Freelance Science Writer & Editor

The cool shade of trees

An occasional blog about plants, people and landscape.

Explore. Climb. Knit. The secrets of good science writing with Jo Chandler

12-Mar-2018

If you want to be a great science writer, you’ve got to explore. Then you need to put a fence around it and etch out your landscape. Yes, you need character. You’ve got to nail it, you’ve got to knit it, you’ve got to kill your darlings and drown your kittens. But most of all, you’ve got to be brave enough to climb the ladder. All the time remembering that, hey, it’s not about you.  More>>

Peak chlorophyll

07-Sep-2017

It’s the Nyoongar season of Djilba in the south-west just now, a time of transition between the cold rain and blustering wind of Makuru (June–July) and the wildflower season of Kambarang (September–October). Some early bloomers have already bolted: the candy-cane pink of Geraldton wax (Chamelaucium uncinatum) and sunlight yellow of acacias festoon the banked earth along the edges of the freeway, the sheer exuberance of their display enough to bewitch even the most surly of commuters.  More>>

On banksia woodlands and physics envy

26-Jun-2017

[‘Ecosystem’] is not more complex than we think; it is more complex than we can think.” Frank Egler, 1986.

Ecology isn’t rocket science — it’s much harder. Stephen Carpenter, 2002.

In the late ‘80s and early ‘90s, several prominent ecologists grappled with ‘physics envy’. The twentieth century had seen great progress in the fields of physics, chemistry and genetics. Ecology, they feared, just wasn’t keeping up, despite the adoption of the rigorous experimental methods used in these fields. More>>

If the Kardashians were endangered plants (Part 2)

05-Jun-2017

In this, the second post on my thought-experiment on which species the Kardashians would be if they were endangered plants, I turn my attention to the Kardashian brother, the Jenner sisters and Caitlyn Jenner. And in this episode, they’re all Australian endangered species. More>>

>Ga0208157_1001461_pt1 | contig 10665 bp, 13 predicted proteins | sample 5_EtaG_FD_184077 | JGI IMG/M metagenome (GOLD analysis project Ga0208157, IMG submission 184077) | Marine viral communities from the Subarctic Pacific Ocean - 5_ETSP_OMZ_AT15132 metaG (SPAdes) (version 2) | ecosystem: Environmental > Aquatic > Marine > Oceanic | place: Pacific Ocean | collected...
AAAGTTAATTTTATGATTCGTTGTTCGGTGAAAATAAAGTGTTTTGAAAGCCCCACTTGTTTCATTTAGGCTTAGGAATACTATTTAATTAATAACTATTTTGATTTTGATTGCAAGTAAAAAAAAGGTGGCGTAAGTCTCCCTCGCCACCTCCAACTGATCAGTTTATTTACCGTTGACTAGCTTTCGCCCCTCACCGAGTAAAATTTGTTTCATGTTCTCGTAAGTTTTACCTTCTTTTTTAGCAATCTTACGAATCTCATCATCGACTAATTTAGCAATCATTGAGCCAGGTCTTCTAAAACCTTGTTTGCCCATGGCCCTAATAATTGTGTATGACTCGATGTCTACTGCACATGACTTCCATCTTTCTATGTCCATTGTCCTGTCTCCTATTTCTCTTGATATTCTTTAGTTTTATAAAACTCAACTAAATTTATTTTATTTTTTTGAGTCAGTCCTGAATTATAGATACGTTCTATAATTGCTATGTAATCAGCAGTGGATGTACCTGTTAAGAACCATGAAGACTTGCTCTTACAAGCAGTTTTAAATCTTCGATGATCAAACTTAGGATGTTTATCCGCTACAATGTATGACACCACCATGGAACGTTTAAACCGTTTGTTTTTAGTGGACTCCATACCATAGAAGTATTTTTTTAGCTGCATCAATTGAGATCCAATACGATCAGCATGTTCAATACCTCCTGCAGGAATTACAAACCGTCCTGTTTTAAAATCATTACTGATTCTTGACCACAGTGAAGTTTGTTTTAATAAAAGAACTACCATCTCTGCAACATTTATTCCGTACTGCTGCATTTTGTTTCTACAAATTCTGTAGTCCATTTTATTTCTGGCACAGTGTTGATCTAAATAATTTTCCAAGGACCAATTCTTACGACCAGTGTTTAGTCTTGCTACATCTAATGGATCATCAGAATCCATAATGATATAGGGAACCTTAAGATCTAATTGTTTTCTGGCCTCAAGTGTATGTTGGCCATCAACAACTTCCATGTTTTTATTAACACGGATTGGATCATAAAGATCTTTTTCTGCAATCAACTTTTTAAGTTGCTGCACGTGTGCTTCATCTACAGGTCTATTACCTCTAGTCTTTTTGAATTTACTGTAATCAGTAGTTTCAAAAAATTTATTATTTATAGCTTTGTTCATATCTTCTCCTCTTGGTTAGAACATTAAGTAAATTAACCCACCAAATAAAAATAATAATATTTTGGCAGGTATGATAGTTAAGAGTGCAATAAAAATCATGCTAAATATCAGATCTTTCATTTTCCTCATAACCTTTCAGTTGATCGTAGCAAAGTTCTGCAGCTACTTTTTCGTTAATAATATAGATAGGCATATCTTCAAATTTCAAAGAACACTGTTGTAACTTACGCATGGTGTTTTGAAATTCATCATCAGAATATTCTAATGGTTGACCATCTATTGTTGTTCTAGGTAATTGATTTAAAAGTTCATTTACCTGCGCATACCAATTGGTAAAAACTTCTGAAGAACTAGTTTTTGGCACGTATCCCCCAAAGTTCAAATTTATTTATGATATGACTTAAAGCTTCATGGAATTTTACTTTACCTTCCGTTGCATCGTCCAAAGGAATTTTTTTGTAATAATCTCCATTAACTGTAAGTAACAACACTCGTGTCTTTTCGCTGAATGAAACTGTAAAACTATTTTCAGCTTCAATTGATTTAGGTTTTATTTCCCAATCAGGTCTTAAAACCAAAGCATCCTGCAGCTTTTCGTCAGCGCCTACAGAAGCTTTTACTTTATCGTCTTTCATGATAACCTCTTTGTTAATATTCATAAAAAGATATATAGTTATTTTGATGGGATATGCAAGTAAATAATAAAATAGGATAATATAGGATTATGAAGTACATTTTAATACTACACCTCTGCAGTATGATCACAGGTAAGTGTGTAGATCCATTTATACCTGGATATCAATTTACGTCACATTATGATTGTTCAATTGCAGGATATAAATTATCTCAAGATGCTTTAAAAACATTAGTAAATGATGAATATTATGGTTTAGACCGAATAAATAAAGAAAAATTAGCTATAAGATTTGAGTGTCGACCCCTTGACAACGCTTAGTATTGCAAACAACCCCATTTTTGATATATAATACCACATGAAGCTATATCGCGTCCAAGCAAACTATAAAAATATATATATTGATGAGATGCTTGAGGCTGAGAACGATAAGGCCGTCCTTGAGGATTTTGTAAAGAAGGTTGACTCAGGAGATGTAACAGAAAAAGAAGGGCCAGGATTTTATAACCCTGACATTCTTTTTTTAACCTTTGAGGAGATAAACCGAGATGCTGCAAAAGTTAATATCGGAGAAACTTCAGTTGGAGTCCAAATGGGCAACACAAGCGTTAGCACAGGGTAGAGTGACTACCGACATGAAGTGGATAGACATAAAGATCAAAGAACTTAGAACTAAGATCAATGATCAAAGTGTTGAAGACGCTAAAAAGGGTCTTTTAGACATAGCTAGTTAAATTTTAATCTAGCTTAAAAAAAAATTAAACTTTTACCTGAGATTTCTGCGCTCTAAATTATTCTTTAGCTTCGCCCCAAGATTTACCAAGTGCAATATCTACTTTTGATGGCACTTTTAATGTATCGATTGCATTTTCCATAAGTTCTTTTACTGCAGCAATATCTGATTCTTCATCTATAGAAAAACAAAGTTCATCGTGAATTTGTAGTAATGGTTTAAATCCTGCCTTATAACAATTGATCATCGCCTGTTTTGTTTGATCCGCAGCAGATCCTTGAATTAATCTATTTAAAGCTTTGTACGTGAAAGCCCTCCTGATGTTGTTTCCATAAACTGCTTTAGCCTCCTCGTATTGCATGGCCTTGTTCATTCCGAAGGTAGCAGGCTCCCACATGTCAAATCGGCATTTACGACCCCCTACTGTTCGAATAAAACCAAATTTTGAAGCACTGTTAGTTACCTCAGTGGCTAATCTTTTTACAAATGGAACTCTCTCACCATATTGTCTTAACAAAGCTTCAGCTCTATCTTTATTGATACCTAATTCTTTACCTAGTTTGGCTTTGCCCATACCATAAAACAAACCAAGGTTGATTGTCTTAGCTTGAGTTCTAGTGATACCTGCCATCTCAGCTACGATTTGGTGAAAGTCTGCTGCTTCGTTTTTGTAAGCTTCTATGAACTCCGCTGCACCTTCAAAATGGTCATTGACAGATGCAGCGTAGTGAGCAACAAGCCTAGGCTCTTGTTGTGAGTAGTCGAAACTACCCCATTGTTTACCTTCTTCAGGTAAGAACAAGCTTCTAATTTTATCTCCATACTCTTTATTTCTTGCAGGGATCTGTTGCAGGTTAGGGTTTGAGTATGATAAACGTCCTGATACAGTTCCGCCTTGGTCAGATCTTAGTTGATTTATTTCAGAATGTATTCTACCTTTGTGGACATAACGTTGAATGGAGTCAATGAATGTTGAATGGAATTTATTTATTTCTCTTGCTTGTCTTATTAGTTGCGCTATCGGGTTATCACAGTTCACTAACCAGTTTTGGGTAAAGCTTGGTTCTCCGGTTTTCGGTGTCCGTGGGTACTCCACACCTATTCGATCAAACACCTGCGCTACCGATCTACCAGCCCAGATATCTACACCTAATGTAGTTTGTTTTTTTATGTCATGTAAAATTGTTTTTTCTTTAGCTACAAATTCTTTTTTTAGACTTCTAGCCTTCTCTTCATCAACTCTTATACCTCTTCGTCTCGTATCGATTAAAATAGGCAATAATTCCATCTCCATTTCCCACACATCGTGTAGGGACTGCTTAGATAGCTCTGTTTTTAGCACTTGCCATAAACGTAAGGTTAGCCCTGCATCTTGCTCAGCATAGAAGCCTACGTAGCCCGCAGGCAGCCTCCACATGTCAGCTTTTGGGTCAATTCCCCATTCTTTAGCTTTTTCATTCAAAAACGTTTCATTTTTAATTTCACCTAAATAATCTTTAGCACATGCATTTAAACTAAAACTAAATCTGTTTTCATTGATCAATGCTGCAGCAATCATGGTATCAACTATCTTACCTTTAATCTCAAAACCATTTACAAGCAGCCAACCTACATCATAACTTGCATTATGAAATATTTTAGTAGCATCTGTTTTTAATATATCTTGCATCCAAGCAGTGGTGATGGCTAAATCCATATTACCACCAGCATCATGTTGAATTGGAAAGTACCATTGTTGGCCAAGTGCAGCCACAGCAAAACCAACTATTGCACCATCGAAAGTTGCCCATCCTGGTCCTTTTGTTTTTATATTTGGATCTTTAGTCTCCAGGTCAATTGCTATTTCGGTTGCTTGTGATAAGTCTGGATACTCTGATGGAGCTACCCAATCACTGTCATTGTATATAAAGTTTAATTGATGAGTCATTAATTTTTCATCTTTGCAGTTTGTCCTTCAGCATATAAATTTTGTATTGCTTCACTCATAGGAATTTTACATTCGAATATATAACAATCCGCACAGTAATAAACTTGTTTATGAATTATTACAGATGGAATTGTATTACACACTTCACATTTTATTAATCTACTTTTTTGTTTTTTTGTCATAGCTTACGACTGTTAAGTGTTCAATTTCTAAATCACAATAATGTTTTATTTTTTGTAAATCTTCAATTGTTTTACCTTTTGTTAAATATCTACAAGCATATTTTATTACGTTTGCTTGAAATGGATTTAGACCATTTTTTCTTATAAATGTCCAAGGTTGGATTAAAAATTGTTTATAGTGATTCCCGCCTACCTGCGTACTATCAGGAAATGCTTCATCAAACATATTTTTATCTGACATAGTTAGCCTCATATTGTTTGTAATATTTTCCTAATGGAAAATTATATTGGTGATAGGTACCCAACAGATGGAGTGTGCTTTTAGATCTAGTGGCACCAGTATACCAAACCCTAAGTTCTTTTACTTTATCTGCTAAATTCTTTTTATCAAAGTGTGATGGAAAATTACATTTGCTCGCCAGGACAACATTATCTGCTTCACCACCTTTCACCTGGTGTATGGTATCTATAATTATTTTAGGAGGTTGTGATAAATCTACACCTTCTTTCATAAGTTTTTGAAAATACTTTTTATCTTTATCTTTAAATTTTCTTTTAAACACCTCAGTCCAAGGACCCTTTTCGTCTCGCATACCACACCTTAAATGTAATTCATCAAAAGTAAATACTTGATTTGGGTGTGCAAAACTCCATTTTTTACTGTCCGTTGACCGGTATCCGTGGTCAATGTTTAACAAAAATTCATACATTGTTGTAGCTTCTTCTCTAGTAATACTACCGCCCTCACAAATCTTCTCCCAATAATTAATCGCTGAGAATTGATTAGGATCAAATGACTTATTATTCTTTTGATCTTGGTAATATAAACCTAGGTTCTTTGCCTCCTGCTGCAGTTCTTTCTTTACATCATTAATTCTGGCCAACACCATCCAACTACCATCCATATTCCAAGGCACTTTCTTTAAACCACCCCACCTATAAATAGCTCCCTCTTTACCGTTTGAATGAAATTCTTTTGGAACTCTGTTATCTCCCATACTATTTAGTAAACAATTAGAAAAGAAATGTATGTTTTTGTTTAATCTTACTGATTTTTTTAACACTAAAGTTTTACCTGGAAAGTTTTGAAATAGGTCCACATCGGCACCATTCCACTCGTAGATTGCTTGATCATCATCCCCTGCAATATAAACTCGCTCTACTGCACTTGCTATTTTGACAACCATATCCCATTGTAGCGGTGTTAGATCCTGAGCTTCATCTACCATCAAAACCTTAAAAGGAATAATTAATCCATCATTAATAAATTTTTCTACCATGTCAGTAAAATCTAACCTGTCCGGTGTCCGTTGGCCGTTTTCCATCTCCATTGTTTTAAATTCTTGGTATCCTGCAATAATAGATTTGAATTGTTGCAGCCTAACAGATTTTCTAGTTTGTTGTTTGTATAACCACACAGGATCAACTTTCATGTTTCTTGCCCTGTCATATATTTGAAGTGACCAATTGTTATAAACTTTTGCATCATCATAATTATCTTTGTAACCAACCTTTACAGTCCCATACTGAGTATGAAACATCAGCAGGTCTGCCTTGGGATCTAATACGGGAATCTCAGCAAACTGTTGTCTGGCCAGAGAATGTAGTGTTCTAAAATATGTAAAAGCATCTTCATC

If the Kardashians were endangered plants (Part 1)

23-May-2017

In the first few months of 2017, the media reported on two species that had been ‘rediscovered’ in parts of Australia where they had not been seen for decades. The first species was thought to have been extinct for two centuries, so finding it again on the south-west fringe of the nation’s largest city was indeed momentous. Yet the discovery was kept from the media for some months until an infrastructure project slated for the site gained federal approval. The modest media coverage that followed focussed as much on allegations of government staff being told to “keep it quiet” until the project was approved as it did on how excited scientists were to find a species thought long-extinct.  More>>

The cool shade of trees

08-May-2017

The walking is slow. Every fallen twig and feather provides a distraction from sustained momentum forward. Three-year old legs move at their own pace, unhurried by cares about the UV index or getting home to get the dinner on. It is late afternoon, but the air is hot, heavy and still. The sun’s stare remains fierce and there’s been no sea breeze to take the edge off. We are headed for the deep spaces under a row of eucalypts. I take my son’s hand and, with purpose now, we step into their cool shade.    More>>

The age of last chances

22-Mar-2017

I was at a gathering of school mums the other night and, in somewhat of a surprise to me, the topic of coral bleaching came up.    More>>

Filled with hope and possibilities: the art of Vanessa Liebenberg

02-Feb-2017

It all begins with burning the wood.

Vanessa Liebenberg loves this phase of developing a new work. “I love wood, the feel of it, the ‘organic-ness’ of it, and when I’m burning into it it’s just got a beautiful look. I find the whole process really meditative. I can do that for hours.”  More>>

A tribe for the uncharismatic

14-Dec-2016

On 30 May 2014, a small brown lizard died alone in her cage on a remote island.  The island was often in the news around this time but the media’s attention lay elsewhere, focussed on the detention of people rather than on this seemingly unremarkable lizard.  Yet Gump, as this lizard was known, was in all likelihood the last Christmas Island forest skink. Her death heralded the extinction of her species. Five years earlier, the last Christmas Island pipistrelle, a tiny brown bat with a squashed-up face and black mustard seeds for eyes, also died a mostly unmourned death.    More>>

Possum magic? Children's books and our affinity with Australian species

12-Nov-2016

Australian children’s book have a deep tradition of embracing local plants and animals. Could this make Australian kids more likely to care about the conservation of our native flora and fauna?    More>>


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Science Writer and Editor Perth Australia
Viki Cramer   PhD BSc
Freelance science writer specialising in ecology and the environment.
Ecologist - Science Communicator - Editor
Perth, Australia
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© Viki Cramer 2018
E: viki@vikicramer.com.au
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